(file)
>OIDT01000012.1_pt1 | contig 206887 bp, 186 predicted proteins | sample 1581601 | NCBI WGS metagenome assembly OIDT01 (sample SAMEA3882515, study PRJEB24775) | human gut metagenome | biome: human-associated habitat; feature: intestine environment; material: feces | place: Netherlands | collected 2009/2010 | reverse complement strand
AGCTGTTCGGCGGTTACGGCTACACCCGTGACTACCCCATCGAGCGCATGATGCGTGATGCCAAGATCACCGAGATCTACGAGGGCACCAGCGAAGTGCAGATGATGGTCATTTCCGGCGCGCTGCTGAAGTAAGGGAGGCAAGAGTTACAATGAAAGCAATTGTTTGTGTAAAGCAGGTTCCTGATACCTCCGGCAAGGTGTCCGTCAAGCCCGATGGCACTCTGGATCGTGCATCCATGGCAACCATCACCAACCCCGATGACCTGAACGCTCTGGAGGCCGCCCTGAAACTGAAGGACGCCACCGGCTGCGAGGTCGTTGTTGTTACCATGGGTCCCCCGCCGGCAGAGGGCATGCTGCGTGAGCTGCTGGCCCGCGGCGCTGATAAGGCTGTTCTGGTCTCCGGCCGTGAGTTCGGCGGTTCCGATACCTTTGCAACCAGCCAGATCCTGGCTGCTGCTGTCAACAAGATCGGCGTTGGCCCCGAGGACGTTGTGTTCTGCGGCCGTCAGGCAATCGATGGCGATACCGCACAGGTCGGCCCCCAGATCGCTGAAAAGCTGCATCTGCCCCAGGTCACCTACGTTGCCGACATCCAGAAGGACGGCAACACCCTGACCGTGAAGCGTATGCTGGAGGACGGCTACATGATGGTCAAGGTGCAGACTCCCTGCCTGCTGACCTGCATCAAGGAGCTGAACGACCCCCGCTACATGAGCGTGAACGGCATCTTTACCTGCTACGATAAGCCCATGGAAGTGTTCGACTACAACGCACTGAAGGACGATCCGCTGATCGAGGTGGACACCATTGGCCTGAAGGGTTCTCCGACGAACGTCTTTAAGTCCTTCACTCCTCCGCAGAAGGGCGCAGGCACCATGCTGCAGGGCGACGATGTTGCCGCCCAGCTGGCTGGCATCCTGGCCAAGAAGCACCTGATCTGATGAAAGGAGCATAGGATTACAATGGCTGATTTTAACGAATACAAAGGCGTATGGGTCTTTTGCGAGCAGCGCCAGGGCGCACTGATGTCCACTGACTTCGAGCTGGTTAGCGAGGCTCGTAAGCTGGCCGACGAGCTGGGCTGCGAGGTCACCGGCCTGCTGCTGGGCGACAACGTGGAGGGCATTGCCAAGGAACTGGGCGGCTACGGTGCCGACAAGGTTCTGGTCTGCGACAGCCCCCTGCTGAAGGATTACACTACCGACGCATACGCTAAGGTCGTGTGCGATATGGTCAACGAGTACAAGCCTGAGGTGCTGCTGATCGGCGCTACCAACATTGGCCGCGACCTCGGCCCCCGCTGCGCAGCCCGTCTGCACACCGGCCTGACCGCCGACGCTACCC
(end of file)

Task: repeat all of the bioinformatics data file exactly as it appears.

>OIDT01000012.1_pt1 | contig 206887 bp, 186 predicted proteins | sample 1581601 | NCBI WGS metagenome assembly OIDT01 (sample SAMEA3882515, study PRJEB24775) | human gut metagenome | biome: human-associated habitat; feature: intestine environment; material: feces | place: Netherlands | collected 2009/2010 | reverse complement strand
AGCTGTTCGGCGGTTACGGCTACACCCGTGACTACCCCATCGAGCGCATGATGCGTGATGCCAAGATCACCGAGATCTACGAGGGCACCAGCGAAGTGCAGATGATGGTCATTTCCGGCGCGCTGCTGAAGTAAGGGAGGCAAGAGTTACAATGAAAGCAATTGTTTGTGTAAAGCAGGTTCCTGATACCTCCGGCAAGGTGTCCGTCAAGCCCGATGGCACTCTGGATCGTGCATCCATGGCAACCATCACCAACCCCGATGACCTGAACGCTCTGGAGGCCGCCCTGAAACTGAAGGACGCCACCGGCTGCGAGGTCGTTGTTGTTACCATGGGTCCCCCGCCGGCAGAGGGCATGCTGCGTGAGCTGCTGGCCCGCGGCGCTGATAAGGCTGTTCTGGTCTCCGGCCGTGAGTTCGGCGGTTCCGATACCTTTGCAACCAGCCAGATCCTGGCTGCTGCTGTCAACAAGATCGGCGTTGGCCCCGAGGACGTTGTGTTCTGCGGCCGTCAGGCAATCGATGGCGATACCGCACAGGTCGGCCCCCAGATCGCTGAAAAGCTGCATCTGCCCCAGGTCACCTACGTTGCCGACATCCAGAAGGACGGCAACACCCTGACCGTGAAGCGTATGCTGGAGGACGGCTACATGATGGTCAAGGTGCAGACTCCCTGCCTGCTGACCTGCATCAAGGAGCTGAACGACCCCCGCTACATGAGCGTGAACGGCATCTTTACCTGCTACGATAAGCCCATGGAAGTGTTCGACTACAACGCACTGAAGGACGATCCGCTGATCGAGGTGGACACCATTGGCCTGAAGGGTTCTCCGACGAACGTCTTTAAGTCCTTCACTCCTCCGCAGAAGGGCGCAGGCACCATGCTGCAGGGCGACGATGTTGCCGCCCAGCTGGCTGGCATCCTGGCCAAGAAGCACCTGATCTGATGAAAGGAGCATAGGATTACAATGGCTGATTTTAACGAATACAAAGGCGTATGGGTCTTTTGCGAGCAGCGCCAGGGCGCACTGATGTCCACTGACTTCGAGCTGGTTAGCGAGGCTCGTAAGCTGGCCGACGAGCTGGGCTGCGAGGTCACCGGCCTGCTGCTGGGCGACAACGTGGAGGGCATTGCCAAGGAACTGGGCGGCTACGGTGCCGACAAGGTTCTGGTCTGCGACAGCCCCCTGCTGAAGGATTACACTACCGACGCATACGCTAAGGTCGTGTGCGATATGGTCAACGAGTACAAGCCTGAGGTGCTGCTGATCGGCGCTACCAACATTGGCCGCGACCTCGGCCCCCGCTGCGCAGCCCGTCTGCACACCGGCCTGACCGCCGACGCTACCC